And the normal domestic issues that are the, usually the most important in a presidential campaign, the economy, education, and health care, were downgraded as a result. John Kerry tried to fight this for month after month, hoping to talk about these domestic issues, which I think you’ll agree, generally help Democrats (search). He finally gave up a few weeks ago, and he’s been talking about the war in Iraq and, and terrorism almost constantly.

And, of course, the last flap that cropped up in the last week before the election is this question of possible missing explosives in Iraq, and, and both, well, watch Bush and Kerry on this one.


GEORGE W. BUSH, PRESIDENT OF THE UNITED STATES: He criticized our military’s handling of explosives in Iraq when his own advisers admitted he didn’t know what had happened. A president needs to get all the facts before jumping to politically motivated conclusions.

SEN. JOHN KERRY (D-MA), PRESIDENTIAL NOMINEE: Well, Mr. President, I agree with you. George Bush jumped to conclusions about 9/11 and Saddam Hussein. George Bush jumped to conclusions about weapons of mass destruction, and he rushed to war without a plan to win the peace.


BARNES: Okay, my point, though, has been that this is Bush’s turf. When you’re talking about the War on Terrorism and Iraq, that’s Bush’s turf. Bush has been fighting on this turf all along, and it’s, and it’s worked for him, basically.

KONDRACKE: Yes. I thought actually the two of them were right. They both did jump to conclusions. But George Bush jumped to conclusions about weapons of mass destruction (search) based on the CIA’s intelligence and all the other intelligence services in the world, and Kerry jumped to a conclusion based on a front-page story in The New York Times.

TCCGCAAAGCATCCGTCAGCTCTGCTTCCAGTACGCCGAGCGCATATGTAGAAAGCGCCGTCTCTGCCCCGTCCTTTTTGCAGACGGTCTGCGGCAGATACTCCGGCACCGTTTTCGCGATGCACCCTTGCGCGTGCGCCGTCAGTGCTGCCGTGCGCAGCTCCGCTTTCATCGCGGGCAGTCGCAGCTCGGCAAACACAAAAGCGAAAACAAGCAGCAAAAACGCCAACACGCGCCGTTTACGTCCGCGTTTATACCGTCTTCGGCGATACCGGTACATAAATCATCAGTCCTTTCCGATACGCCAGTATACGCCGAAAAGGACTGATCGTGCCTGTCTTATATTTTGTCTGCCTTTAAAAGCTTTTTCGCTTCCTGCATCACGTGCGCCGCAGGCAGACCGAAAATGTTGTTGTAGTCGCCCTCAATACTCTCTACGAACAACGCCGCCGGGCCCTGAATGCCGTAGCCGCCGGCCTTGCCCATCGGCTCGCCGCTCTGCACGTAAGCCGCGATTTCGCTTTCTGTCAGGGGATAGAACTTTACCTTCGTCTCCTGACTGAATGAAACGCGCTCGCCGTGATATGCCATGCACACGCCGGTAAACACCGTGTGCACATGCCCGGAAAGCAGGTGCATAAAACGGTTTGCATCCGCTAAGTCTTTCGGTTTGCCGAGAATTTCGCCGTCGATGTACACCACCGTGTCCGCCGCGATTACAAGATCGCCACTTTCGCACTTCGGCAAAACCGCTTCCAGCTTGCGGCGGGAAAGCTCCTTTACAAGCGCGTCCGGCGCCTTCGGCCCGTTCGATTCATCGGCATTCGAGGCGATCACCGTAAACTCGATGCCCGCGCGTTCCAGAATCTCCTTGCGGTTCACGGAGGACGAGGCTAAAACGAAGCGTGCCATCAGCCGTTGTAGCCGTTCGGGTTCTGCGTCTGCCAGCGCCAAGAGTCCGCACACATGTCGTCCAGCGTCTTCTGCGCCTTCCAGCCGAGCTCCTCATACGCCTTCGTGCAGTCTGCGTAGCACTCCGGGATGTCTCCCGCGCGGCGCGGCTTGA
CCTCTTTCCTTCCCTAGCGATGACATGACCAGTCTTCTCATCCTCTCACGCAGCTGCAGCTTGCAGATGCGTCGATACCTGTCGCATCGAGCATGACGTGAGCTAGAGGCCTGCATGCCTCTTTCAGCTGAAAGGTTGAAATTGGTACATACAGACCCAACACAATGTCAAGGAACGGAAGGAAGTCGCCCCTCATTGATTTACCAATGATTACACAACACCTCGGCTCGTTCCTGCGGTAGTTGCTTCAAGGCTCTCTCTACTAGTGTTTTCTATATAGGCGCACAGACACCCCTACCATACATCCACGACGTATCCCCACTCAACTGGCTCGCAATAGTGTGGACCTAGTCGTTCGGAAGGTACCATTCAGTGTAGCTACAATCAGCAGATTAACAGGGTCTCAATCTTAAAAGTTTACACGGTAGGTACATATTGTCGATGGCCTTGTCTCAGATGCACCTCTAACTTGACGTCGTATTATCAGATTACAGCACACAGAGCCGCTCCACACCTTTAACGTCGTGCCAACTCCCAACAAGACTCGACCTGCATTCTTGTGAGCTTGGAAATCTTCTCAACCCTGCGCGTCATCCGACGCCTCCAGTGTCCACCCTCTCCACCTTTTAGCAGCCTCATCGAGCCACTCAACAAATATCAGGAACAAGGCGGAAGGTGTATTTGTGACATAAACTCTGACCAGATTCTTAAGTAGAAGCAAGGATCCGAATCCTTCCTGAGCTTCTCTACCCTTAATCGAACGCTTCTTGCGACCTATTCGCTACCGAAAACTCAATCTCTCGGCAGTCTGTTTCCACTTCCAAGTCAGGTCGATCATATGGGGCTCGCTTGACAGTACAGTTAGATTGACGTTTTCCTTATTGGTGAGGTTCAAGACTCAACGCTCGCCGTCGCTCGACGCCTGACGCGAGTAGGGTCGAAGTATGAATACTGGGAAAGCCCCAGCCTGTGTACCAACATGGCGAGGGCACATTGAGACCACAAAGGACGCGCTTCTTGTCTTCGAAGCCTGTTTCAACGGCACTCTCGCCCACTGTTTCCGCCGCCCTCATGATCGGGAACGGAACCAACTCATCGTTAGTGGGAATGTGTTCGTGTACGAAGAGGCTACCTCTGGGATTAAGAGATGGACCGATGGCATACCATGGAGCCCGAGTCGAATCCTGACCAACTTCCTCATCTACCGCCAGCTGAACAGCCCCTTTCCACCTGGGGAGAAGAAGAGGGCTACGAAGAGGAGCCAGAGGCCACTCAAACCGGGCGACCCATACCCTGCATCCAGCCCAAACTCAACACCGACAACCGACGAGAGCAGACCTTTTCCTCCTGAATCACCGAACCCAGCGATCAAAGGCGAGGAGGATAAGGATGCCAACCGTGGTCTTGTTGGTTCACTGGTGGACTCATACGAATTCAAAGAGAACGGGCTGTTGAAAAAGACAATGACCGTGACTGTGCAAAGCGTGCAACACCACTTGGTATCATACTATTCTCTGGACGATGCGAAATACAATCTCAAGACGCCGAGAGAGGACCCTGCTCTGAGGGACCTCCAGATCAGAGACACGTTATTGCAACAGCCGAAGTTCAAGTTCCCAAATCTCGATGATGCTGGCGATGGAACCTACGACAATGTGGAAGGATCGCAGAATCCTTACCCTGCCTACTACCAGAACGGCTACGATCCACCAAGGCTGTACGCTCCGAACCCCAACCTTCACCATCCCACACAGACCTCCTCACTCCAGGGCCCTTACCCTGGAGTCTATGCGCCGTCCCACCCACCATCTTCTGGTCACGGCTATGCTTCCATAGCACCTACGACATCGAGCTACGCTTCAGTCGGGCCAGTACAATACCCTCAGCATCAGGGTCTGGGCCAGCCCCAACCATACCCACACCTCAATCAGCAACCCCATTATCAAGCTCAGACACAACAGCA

KONDRACKE: A story that turned out to dissolve before our very eyes.  Okay.

Let’s check out the latest battleground polls in the close states, and we’ll call them.

We begin in Ohio. Bush is up three points in the latest Cleveland Plain Dealer poll, but we think that Kerry is going to win Ohio on Tuesday night.  Bush actually won Ohio in 2000.

It’s all tied up at 47 in the latest Florida poll, but we think that Bush is going to win Florida on Tuesday night.

It’s all tied up at 47 in Pennsylvania as well. Gore won Pennsylvania in 2000, and we think that Kerry’s going to win it this year.

Kerry has a 1-point lead in, in Iowa. Gore won the Hawkeye State in 2000, but we think that Bush is going to win there on Tuesday.